48. A42NT1 says:

    When will we hear about the incredible dangers of dihydrogen monoxide? It kills thousands of people a year, yet no one is doing anything about it. Where is the outrage?

  49. borgia says:

    Personally, I give the label credit for listing the chemical name rather than a industry name used to dusguise the real production. For example, confectioners glaze. This is used to coat jelly beans, medical pills, and provide some degree of water resistance. It is made using insects, not the actual insect but a husk it makes from an excretion from its body. Those of you in the furniture business know this as shellac a type of varnish.

  50. TheGreySpectre says:

    “Because of its low chronic oral toxicity, propylene glycol was classified by the U. S. Food and Drug Administration as “generally recognized as safe” (GRAS) for use as a direct food additive.”

    You still don’t want to chug a shitton of it, but you don’t want to eat 4 cups of sugar straight either. Also the stuff used in food products has different purity standards than the stuff in antifreeze.

    I love how the general tendancy is for people to be like “OMG this sounds like a chemical EVERYBODY PANIC”

    there is a reason Propylene glycol is used in the nontoxic antifreeze (which again you don’t want to chug) as opposed to Ethylene glycol which is toxic.

    Propylene glycol gets used in tons of food products if you actually read the ingredients.

  51. Duke_Newcombe-Making children and adults as fat as pigs says:

    Oh nooes!11 There’s dihydrogen monoxide in my chicken as well–it’s in Windex, too!!!

    Oh, wait…

  52. Stitchopoulis says:

    When my eyes get dry, you know what I put in them? A mixture of Polyethylene Glycol and Propylene Glycol.

    And that’s the “natural” drops, with no preservatives.

  53. dee1313 says:

    Two links:
    Wikipedia article for Propylene glycol:

    SMBC making fun of you (kind of):

    Do more research next time. If you want to make sure everything is good to go for yourself, don’t buy chicken from the supermarket in the first place. Haven’t you seen Food, Inc.?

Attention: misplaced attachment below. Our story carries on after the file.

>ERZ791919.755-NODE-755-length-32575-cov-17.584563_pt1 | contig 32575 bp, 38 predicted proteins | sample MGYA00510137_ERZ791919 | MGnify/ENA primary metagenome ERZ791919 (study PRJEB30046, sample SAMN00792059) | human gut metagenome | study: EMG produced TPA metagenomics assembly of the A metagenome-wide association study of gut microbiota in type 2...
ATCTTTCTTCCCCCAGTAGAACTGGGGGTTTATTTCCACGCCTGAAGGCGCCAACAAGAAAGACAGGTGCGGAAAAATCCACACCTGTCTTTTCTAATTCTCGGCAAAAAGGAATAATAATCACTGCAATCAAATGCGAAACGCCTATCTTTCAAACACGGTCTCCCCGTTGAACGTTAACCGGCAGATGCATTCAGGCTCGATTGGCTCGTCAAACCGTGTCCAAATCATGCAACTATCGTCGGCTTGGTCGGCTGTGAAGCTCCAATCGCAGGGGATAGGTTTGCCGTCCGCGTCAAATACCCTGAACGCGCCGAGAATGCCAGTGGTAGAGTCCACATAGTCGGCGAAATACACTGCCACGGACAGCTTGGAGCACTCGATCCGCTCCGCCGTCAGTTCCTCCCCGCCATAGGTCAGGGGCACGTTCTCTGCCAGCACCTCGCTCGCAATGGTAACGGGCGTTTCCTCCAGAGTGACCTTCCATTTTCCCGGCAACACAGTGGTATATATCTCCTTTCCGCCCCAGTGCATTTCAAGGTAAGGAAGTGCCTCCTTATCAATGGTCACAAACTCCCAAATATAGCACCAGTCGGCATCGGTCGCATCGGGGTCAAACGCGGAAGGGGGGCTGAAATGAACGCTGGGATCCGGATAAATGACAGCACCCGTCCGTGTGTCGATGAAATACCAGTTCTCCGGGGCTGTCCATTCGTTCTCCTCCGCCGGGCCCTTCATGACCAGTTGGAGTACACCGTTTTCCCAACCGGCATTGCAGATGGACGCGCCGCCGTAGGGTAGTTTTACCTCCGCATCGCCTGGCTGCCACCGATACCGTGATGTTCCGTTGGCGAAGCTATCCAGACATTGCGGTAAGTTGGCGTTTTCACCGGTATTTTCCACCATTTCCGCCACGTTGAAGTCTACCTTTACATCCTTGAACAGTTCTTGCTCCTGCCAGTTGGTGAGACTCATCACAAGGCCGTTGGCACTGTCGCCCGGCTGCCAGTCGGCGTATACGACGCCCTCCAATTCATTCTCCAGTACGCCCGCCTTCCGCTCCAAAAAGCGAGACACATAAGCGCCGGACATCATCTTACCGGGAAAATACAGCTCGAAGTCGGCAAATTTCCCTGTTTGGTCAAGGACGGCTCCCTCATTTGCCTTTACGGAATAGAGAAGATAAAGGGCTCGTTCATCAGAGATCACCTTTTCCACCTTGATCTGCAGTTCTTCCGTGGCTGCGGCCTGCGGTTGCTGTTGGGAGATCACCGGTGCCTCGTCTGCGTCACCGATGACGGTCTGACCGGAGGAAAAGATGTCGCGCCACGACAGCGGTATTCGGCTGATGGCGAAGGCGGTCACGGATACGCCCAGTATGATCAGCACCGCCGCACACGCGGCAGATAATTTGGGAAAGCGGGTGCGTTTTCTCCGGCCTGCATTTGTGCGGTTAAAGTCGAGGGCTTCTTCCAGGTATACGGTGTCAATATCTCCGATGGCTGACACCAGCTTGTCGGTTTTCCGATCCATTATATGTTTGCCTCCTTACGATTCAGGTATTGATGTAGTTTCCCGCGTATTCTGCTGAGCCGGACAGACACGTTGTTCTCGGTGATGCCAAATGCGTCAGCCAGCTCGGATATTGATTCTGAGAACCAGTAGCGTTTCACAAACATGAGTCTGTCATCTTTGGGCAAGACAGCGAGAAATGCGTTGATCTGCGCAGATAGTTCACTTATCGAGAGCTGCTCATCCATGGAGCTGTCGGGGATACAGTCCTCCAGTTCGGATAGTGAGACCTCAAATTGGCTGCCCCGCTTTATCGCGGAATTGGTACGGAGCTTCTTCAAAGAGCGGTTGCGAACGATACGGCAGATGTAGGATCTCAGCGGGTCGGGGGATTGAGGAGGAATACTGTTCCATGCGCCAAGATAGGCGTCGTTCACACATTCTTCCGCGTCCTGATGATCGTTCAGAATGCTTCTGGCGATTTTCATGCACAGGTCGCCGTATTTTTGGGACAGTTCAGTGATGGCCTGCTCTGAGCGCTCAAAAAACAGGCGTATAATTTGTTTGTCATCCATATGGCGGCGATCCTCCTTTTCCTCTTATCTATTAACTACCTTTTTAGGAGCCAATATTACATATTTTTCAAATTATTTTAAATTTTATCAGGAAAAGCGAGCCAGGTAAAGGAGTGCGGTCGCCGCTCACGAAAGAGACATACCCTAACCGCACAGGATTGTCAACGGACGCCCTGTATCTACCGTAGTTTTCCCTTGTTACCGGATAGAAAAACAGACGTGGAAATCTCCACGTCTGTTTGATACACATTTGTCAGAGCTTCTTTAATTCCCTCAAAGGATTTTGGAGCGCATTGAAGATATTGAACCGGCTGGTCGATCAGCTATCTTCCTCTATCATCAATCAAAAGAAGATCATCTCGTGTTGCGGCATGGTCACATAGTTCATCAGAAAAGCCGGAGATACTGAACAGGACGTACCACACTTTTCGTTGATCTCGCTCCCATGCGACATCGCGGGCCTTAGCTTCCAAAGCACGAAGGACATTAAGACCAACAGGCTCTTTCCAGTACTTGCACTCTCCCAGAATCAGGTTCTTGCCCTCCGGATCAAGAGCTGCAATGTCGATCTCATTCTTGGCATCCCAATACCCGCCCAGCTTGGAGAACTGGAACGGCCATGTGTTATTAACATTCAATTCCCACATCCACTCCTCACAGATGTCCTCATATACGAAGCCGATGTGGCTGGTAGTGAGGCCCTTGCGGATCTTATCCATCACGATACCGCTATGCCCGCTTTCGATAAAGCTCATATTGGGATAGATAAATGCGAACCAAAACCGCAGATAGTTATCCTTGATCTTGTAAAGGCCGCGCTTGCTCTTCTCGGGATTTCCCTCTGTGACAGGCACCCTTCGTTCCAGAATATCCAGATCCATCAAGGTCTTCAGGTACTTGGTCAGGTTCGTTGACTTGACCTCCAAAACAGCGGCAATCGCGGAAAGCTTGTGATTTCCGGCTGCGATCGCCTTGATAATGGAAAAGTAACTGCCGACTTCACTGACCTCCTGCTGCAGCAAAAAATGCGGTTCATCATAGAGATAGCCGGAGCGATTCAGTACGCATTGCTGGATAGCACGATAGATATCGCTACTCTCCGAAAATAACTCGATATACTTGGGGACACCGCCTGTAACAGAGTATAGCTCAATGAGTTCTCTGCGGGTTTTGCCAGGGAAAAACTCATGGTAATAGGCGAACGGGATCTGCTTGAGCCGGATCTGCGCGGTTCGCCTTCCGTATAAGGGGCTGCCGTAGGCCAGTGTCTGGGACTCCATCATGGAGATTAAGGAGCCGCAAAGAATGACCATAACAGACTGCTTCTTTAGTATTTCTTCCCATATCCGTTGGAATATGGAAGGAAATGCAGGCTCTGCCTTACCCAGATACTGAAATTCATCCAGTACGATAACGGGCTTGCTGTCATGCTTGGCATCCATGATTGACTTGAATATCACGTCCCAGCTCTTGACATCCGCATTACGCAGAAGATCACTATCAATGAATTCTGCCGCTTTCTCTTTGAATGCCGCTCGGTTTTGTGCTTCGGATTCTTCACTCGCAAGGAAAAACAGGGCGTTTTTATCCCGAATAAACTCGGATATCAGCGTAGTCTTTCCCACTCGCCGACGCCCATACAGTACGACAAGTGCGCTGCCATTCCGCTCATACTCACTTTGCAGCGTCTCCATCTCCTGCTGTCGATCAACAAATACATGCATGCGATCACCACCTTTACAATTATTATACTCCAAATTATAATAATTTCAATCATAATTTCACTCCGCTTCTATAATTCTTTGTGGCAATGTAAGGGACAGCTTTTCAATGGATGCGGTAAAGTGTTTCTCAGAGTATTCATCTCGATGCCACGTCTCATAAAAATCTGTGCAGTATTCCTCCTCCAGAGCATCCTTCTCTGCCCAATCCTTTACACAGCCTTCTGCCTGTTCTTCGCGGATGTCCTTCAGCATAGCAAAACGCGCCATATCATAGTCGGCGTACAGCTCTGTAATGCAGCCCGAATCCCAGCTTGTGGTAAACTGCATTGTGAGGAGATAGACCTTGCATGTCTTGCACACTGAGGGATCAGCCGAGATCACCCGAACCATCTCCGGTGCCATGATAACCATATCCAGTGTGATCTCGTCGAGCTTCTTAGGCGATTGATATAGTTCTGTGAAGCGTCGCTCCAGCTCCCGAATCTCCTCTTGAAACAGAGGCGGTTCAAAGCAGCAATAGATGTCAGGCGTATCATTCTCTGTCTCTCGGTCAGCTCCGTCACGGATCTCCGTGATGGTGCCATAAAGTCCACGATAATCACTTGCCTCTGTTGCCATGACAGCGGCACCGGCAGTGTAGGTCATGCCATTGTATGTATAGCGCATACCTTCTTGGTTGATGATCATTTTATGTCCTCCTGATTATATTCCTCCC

54. edosan says:

    Oh, no! Chemicals are in things! Run! Hide!

    Are we going to see another “here’s a McDonalds hamburger that’s been sitting out for a while — OH NOES ITS NOT REAL FOOOD!” article now?

  55. edosan says:

    By the way, the website for the “Natural Health Information Centre” looks really reliable. Maybe you should report on the “cancer cure that REALLY WORKS!” they have advertised there.

  56. justagigilo85 says:

    Loosen up your sphincters everyone.

    Propylene glycol(PG) is an additive many, many applications.

    I’m pretty sure the PG in this product is in the flavoring (that is, PG is the carrier). Same with the ethanol.

    Another non-issue. Please, consumerist, filter your articles. I don’t read half the shit on here anymore.

  57. lucky13 says:

    No wonder those rotisserie chickens always taste like roadkill.

  58. Sparkstalker says:

    Maybe I’m a bit more cynical than most, but I’ve got to wonder the authenticity of the “tip”. That is, did the OP send this in trying to drive hits to the website listed?

  59. Wes_Sabi says:

    Propylene glycol is used in the food industry as a wetting agent for gums/thickeners. You add the dry gum (in this case carrageenan) to a small amount of propylene glycol which then can be added to water without causing the gum to clump. The ethyl alcohol is the base for the flavor.

    • Wes_Sabi says:

      Oh yeah, since propylene glycol is used as a processing aid, it technically doesn’t have to be listed in the ingredients so it’s in a lot more foods than you realize.

  60. kujospam says:

    warning there is carbon in gasoline, and in lots of foods. lol

  61. Jim Fletcher says:

    OP is crying wolf. From the MSDS:

    Relatively non-toxic. Ingestion of sizable amount (over 100ml) may cause some gastrointestinal upset and temporary central nervous system depression. Effects appear more severe in individuals with kidney problems

    I imagine he’d be in pain if he ate enough chicken to ingest over 100ml of the stuff. Well, I *HOPE* he’d be in pain, otherwise he’s got bigger problems than a little paranoia.

  62. zephyrluna says:

    It’s hard to avoid that skin contact when they put it in deodorant.
    It’s also what they use to de-ice planes, which does a lot to explain airline food.

  63. Dipsomaniac says:

    Ah, I see the Natural Health Information Centre also has a video that “could reduce your chance of getting cancer to ZERO “, but you have to watch it NOW before it’s “banned”.

    Oh, yeah. They sound like a reputable source for health information.

    (Propylene glycol isn’t a strong skin irritant, BTW. I think Daniel needs to do a little research.)

  64. owtytrof says:

    Who can I complain to that my brake fluid has a chemical found in rotisserie chicken? :(

  65. kierzandax says:

    How about not linking to pseudo-science sites that wouldn’t know real science if it bent them over and humped them to death?

    WTF, are you run by Jenny McCarthy?

    Go to a real source:

    “Propylene glycol can be ingested over long periods of time and in substantial quantities (up to 5 percent of the total food intake) without causing frank toxic effects.”

    So, eat your chicken. It’s fine.

  66. lola lola says:

    Hydrogenated oil. It brings on a asthma attack for me so I avoid it as much as possible….but damn those rotisserie chickens smell so good I may still have a hard time avoiding them.

  67. jacromer says:

    I’d like to view it as “My brake fluid has a chemical found in rotisserie chicken!”

  68. jacromer says:

    I’d like to view it as “My brake fluid has a chemical found in rotisserie chicken!”